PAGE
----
Loan Tip: Tax Issues and Offsets, Redraw and LOC Loan Products

Discussion in 'Loans & Mortgage Brokers' started by Terry_w, 16th Jan, 2020.

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  1. Terry_w

    Terry_w Lawyer, Tax Adviser and Mortgage broker in Sydney

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    It is rare for a broker or banker to be trained in the tax issues surrounding the different products and features that are available, so they will often say incorrect comments such as ‘using redraw is the same as using an offset account’ – there are significant tax differences between the 2. Using a LOC as the main loan also has some significant tax issues.


    Here is a summary of when to use what:


    Offset Accounts

    An offset account is just a savings account linked to a home loan. The money in the offset is used to notionally reduce the loan balance without the money actually being paid into the loan and it will save you the same amount of interest as if you had paid into the loan.

    Ideally you should have at least 1 offset, in most cases you should not have a second offset. The offset account should be the place that all savings, rent, wages, inheritances and other money belongs.

    The main offset should be linked to the non-deductible loan against the main residence. If you don’t have a non-deductible loan the next best loan to link an offset to would be to the investment loan with the highest interest rate – assuming one owner of all properties.

    You might need a second offset if the first offset is full.

    Don’t borrow money and place it in an offset account.

    Tax Tip 1: Parking borrowed money in an offset account Tax Tip 1: Parking borrowed money in an offset account


    Redraw Facilities

    A redraw feature is a facility feature of a home loan whereby if you have made extra repayments into the loan you could pull those extra repayments out again.

    In most cases it would be great to have a redraw feature available on a non-deductible main residence loan. This is because you could pay down the loan then redraw, which is reborrowing, and invest and have the interest on the loan being deductible.

    Generally, a redraw feature is not needed on an investment loan as you would not want to pay extra off an investment loan – you could just use an offset instead.

    One reason you could want an investment loan with redraw is if there are different entities owning property and you want to cause one entity to reduce its debt and another entity to increase its debt. An example of this is 2 spouses owning separate investment properties with the main residence paid off. The spouse on the lower income may pay down their loan and then redraw and lend it to the spouse on the higher income to invest.


    LOCs

    A Line of Credit or LOC is like a big credit card. These loans allow deposits to be made and money to be redrawn and bills paid directly from the loan account. These features make it both a terrible product to use yet also a great product.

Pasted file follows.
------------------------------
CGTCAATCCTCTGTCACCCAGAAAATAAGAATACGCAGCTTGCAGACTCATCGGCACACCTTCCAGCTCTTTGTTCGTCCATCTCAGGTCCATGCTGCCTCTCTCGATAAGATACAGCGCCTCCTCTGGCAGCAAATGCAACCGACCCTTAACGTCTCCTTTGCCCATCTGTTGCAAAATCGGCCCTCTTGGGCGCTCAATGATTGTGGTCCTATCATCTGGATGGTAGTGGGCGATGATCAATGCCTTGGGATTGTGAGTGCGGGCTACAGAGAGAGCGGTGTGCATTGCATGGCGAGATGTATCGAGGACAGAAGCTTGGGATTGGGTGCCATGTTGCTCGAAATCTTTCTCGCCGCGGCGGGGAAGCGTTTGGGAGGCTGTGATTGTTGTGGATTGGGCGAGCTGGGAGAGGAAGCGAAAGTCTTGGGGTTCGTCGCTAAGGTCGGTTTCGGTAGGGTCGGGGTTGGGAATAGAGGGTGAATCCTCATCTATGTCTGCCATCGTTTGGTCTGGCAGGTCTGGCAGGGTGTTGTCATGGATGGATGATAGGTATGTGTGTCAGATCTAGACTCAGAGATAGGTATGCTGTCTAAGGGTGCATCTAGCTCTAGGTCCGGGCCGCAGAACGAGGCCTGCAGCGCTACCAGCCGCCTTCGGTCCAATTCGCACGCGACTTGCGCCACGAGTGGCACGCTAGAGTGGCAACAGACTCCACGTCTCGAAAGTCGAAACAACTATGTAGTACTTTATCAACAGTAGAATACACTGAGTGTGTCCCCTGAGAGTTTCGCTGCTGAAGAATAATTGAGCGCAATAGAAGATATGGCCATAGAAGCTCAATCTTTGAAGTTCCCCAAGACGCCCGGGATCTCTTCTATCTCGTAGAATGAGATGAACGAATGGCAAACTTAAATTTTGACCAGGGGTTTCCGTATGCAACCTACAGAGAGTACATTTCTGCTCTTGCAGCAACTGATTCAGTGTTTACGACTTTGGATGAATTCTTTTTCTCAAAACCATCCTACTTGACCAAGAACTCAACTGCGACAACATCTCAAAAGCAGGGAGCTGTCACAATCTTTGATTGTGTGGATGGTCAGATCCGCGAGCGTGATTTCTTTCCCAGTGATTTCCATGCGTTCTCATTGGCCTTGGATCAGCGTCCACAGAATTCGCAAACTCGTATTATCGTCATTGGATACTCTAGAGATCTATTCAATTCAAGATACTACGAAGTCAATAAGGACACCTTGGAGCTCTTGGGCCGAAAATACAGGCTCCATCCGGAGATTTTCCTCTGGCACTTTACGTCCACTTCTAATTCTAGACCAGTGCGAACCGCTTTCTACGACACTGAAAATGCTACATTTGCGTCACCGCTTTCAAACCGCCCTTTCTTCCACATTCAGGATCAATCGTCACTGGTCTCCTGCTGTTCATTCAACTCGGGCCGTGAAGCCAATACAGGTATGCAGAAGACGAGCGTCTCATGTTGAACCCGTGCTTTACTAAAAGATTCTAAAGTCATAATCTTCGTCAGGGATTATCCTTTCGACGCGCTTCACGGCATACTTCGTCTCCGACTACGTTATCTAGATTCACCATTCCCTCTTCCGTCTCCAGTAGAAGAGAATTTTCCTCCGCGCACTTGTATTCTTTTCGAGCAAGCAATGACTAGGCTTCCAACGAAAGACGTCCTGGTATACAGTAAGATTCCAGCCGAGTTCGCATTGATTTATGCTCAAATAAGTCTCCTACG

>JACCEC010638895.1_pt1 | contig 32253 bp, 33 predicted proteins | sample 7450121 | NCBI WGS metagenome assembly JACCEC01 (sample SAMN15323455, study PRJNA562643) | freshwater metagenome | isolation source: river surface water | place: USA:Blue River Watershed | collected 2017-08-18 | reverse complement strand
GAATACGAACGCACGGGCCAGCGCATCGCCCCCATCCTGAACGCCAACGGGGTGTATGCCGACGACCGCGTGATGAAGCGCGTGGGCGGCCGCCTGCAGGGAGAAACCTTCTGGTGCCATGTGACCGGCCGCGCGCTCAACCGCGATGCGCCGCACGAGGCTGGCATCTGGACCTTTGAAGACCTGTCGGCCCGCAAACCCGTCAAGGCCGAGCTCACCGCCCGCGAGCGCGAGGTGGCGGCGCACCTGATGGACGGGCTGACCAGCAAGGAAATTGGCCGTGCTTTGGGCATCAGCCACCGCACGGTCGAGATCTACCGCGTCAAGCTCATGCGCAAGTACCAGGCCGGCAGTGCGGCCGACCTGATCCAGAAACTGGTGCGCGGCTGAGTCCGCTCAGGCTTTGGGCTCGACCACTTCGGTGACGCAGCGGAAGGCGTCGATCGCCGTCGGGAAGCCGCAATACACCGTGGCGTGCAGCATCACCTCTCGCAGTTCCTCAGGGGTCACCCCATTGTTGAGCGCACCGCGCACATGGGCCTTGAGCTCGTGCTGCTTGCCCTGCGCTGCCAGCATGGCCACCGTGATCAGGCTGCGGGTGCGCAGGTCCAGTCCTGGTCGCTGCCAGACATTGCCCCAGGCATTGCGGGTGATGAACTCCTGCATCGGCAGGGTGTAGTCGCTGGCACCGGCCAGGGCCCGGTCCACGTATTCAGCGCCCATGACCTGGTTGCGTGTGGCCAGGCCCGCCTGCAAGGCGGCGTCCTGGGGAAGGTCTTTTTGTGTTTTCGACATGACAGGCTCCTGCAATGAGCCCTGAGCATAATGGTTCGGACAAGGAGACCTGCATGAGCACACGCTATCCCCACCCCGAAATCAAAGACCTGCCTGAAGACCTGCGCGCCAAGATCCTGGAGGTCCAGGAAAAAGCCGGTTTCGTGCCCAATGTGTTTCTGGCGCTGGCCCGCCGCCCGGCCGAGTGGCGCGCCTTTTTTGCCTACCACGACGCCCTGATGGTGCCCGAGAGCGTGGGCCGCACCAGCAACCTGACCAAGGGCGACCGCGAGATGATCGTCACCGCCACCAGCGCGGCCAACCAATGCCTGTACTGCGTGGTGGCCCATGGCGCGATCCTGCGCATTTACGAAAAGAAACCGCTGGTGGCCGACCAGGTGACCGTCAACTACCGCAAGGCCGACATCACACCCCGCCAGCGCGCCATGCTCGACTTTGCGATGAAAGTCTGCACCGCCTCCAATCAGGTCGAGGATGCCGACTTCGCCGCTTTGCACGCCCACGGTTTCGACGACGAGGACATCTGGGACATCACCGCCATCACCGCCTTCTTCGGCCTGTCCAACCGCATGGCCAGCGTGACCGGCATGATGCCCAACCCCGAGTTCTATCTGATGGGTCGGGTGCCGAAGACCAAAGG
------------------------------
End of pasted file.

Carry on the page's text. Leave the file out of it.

They are terrible to use as the main loan because with the frequent deposits and withdrawals the loan will be rapidly a mixed purpose loan and if the property which the original loan used was rented out there may be a high balance but little to none of the interest would be deductible because the loan relating to the original purchase of the property was constantly reduced with each deposit. Also, if the LOC is paid down and used to invest in a new property if you made any further deposit you would be reducing the tax benefits. An offset cannot be linked to a LOC either.

    Other disadvantages

    a) Higher rates generally
    b) Often are at call – not a 30 year term like normal loans
    c) No ability to link an offset account

    However, the benefit of the LOC that it can be used to pay bills directly is the most important feature. This means if an investor wants to pay the rates on an investment property with borrowed money, they can just pay directly from the LOC itself with no need to worry about money taking detours or risking contaminating the loan like happened in the Domjan case. Most people doing this may tap into equity using a second loan split and then park this money into an offset account and then later use it from the offset account. This has significant disadvantages and risk as outlined in

    Tax Tip 20: Never use a LOC as the main loan
    Tax Tip 20: Never use a LOC as the main loan!

    But some term loans also allow for payments to be made directly from the loan account.

    Summary of when to use what loan product

    a) Offset account to hold cash until you are going to use it;

    b) Redraw only to be used if going to invest but the loan should be split first, then money from the offset used to pay down the new split and then reborrowed to invest – but watch out for the issues discussed in tax tip 1;

    c) LOC should be used to access equity as it avoids the tax tip 1 issues completely. But once used it should be converted into a 30 year loan at a lower interest rate – generally.
     
    craigc, jembuss, Simon Moore and 2 others like this.
  2. Harry30

    Harry30 Well-Known Member

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    Hi Terry, terrific loan tips. Very helpful. Got me thinking - it would be great if there was a proper list of them with appropriate numbering similar to what you have done with your tax and legal tips. Perhaps I should start a separate thread?
     
    Terry_w likes this.
  3. Terry_w

    Terry_w Lawyer, Tax Adviser and Mortgage broker in Sydney

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    Yes feel free to. I can update that thread with new tips, thanks